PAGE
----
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Last Updated: Wednesday, 6 February 2008, 11:52 GMT
EU rights Charter under fire
By Sean Curran
BBC Radio 4's Yesterday in Parliament

After weeks of waiting and many, many hours of argument and debate Super Duper Tuesday finally dawned at Westminster.

EU flag
The Lisbon Treaty will make the Charter of Rights legally binding

Yes, day three of the marathon debate about the Lisbon Treaty - or EU Reform Treaty - or European Constitution, which saw MPs at last focus their attention on the Charter of Fundamental Rights.

The charter does not appear in the treaty but a reference to it in the document will make its rights legally binding.

When Tony Blair was prime minister he argued that Britain had secured an opt-out from the charter.

Now the government says that it neither sought nor achieved an opt-out.

Labour anger

What the UK has got is a guarantee that the charter cannot be used by the European Court to change or alter British labour law.

A number of Labour MPs are deeply unhappy.

If it is to do with keeping the CBI sweet, I simply have to say to my front bench that that I think is not the job of a Labour government
Labour MP Michael Meacher

They fear the government has sold British workers down the river, leaving them with fewer employment rights than their counterparts in other European Union countries.

Jon Cruddas, who stood for the deputy leadership of the Labour Party last year, complained that the deal secured by the government favoured the rights of business over the rights of workers.

"I would like to think that in future the government would not seek to celebrate the way that it has excluded British workers from protections afforded to European workers and indeed to make a virtue out of this to the CBI and the press," said Mr Cruddas.

When MPs first discussed the controversial parliamentary arrangements for dealing with the Lisbon Treaty, the Labour MP Jon Trickett was so angry at what saw as attempts to restrict the scope of the debate he threatened to rebel.

'Proper debate' call

Last night he repeated his complaints against the government.

"Why on earth are we not having a proper debate, on government time, about these labour market issues which are of great concern inside the labour movement. Why are we being asked to deal with the debate in this particular way?

"Why were promises made to me privately, which appear to have been dishonoured? I do not think it is acceptable that we are having to address these matters in this way," said Mr Trickett.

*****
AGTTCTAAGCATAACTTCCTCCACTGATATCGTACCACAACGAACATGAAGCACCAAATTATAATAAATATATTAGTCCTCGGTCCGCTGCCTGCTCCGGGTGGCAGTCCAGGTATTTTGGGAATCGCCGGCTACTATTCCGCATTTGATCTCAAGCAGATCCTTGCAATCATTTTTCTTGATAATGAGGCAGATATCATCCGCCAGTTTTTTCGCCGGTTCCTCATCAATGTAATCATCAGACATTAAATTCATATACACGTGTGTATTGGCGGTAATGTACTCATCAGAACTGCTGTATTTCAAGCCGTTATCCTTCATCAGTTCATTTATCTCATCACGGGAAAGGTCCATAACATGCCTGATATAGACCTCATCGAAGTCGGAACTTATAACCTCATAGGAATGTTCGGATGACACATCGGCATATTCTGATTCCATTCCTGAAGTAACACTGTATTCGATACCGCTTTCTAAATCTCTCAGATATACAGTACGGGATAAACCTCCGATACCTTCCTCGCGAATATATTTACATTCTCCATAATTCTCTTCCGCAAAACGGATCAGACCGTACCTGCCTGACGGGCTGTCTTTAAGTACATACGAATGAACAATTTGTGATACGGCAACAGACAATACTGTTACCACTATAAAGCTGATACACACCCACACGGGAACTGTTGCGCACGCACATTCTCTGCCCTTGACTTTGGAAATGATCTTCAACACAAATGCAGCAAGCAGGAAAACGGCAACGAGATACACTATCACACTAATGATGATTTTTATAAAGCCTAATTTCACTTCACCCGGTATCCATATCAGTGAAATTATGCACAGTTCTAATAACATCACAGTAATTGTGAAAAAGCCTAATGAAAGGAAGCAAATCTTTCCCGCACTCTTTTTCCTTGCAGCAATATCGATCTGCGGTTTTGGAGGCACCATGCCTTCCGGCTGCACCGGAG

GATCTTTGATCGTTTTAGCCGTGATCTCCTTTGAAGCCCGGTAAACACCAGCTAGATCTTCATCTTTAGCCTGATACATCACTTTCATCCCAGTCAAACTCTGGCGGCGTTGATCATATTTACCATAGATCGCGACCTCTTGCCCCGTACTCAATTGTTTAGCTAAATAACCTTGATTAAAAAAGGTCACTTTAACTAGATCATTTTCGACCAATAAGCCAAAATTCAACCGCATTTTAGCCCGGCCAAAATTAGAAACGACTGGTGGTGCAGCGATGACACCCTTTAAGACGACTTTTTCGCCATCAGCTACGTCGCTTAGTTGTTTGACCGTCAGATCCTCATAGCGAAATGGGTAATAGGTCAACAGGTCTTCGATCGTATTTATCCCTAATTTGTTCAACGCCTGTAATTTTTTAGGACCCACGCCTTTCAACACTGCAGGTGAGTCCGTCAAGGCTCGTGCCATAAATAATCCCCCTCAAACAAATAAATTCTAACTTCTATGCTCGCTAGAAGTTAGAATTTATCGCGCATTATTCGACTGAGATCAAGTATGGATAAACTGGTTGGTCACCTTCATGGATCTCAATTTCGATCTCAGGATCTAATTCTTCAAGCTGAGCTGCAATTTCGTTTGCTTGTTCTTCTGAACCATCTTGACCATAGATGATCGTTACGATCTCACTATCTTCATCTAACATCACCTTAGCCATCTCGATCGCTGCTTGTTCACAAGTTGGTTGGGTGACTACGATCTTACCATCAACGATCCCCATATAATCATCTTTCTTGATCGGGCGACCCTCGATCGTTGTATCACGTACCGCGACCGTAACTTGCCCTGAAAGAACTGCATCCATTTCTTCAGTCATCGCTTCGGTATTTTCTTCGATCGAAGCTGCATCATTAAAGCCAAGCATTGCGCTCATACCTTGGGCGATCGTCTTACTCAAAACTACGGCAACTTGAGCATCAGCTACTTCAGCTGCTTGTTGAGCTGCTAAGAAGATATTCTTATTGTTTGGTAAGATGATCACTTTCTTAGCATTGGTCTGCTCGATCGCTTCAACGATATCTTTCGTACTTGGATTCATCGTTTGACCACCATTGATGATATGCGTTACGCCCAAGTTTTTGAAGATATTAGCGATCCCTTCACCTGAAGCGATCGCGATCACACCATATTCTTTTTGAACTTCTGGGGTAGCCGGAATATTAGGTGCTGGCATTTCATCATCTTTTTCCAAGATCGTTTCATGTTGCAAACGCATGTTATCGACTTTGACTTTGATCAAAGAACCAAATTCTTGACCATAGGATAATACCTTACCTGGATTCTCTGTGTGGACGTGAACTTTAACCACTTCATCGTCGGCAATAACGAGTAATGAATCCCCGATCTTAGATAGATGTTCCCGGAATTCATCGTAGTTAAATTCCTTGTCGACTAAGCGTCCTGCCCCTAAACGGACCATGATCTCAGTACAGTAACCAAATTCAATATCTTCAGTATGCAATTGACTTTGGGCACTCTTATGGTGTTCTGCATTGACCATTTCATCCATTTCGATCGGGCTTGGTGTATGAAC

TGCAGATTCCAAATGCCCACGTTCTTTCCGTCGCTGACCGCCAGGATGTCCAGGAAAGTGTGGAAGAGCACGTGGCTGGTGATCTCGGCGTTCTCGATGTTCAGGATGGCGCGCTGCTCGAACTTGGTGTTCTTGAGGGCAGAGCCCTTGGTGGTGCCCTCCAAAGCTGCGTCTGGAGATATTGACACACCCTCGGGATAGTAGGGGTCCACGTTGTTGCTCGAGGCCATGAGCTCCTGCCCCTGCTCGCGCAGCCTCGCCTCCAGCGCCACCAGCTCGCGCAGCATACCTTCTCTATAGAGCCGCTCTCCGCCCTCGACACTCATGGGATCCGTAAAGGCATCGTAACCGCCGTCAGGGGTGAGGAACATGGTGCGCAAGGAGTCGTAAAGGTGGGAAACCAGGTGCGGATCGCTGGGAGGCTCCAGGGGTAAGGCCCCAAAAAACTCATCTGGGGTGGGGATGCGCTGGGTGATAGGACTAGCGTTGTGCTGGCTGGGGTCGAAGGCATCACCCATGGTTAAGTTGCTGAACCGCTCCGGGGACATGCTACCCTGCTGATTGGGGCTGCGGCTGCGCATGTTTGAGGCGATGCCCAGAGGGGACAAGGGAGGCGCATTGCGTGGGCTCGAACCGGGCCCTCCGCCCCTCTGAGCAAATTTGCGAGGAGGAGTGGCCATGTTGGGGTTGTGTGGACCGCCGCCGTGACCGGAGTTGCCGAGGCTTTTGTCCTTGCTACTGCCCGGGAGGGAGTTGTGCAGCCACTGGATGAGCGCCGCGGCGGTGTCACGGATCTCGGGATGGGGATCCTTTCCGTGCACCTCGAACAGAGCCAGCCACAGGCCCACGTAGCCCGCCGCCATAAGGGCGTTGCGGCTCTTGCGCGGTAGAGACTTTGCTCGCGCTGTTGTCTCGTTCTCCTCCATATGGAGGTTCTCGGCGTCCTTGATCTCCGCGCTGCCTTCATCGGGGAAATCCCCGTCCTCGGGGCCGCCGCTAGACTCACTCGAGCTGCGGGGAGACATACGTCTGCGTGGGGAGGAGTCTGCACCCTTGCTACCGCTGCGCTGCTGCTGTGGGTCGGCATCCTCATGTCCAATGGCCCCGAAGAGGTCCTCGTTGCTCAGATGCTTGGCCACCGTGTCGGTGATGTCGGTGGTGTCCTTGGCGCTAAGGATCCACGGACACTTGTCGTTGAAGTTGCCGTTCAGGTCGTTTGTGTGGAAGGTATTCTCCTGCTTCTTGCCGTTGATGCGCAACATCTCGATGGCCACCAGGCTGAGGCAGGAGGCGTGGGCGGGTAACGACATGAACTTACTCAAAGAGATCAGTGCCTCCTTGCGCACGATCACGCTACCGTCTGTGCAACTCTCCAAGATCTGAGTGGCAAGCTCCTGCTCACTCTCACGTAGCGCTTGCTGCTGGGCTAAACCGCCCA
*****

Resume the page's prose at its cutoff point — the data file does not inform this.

Sir Malcolm Rifkind
Sir Malcolm Rifkind is concerned about the Charter's power over UK law

Another Labour member, Colin Burgon, said he was worried about the role of working people in the European Union.

He said unless the EU struck roots with the people of Europe it would have no future as an institution.

"If the direction of travel of the EU is in an increasingly market-orientated, neo-liberal way, then ministers can rest assured that many of us on these benches will begin to doubt the so-called construct of a social Europe.

"And Europe will never engage the hearts and minds of millions of working people across the continent."

Working hours

These Labour critics were joined by the former minister, Michael Meacher, who wanted to know why the British government, was, in his words so "adamantly opposed" to the charter.

He then attempted to answer the question by offering what he called a "pragmatic explanation".

"It would ban excessive working hours, when the British worker already works longer hours per week than anyone else in Europe and the CBI would like to keep it that way," said the former minister.

Mr Meacher said another possible explanation was that the charter might also allow secondary industrial action.

"If it is to do with keeping the CBI sweet, I simply have to say to my front bench that that I think is not the job of a Labour government."

'Major new law'

Conservative backbenchers were unhappy for entirely different reasons.

Former Foreign Secretary Sir Malcolm Rifkind argued that even if the Fundamental Charter did not create any new rights, it would influence the European Court of Justice whose judges would make, what he called "major new law" which the British Parliament would not be able to change.

"When we are not dealing with our own national courts, but with the European court, then that is a new situation, because there is no way in which, in a democratic fashion, the decision of that court can be reversed by those upon whom its judgement has an impact," said Sir Malcolm.

Another Conservative, David Heathcoat-Amory, said that the issues covered by the charter, should be debated, argued about, and decided in the Commons.

He told MPs that removing the rights from the parliamentary arena would lead to more frustration and less democracy.

As for the European Court, Mr Heathcoat-Amory said it was not neutral in legal arguments between member states and EU institutions.

"It is required, or will be required if this is ratified, by treaty law to practice mutual, sincere cooperation.

"We would never go to court in this country - I would never go to court - if I knew that the court had to practice mutual, sincere cooperation with my legal opponent, but that is the situation."

But when it came to the vote a Conservative amendment was defeated by 362 votes to 170, a government majority of 192.

And the government's own motion was passed by a majority of 195.

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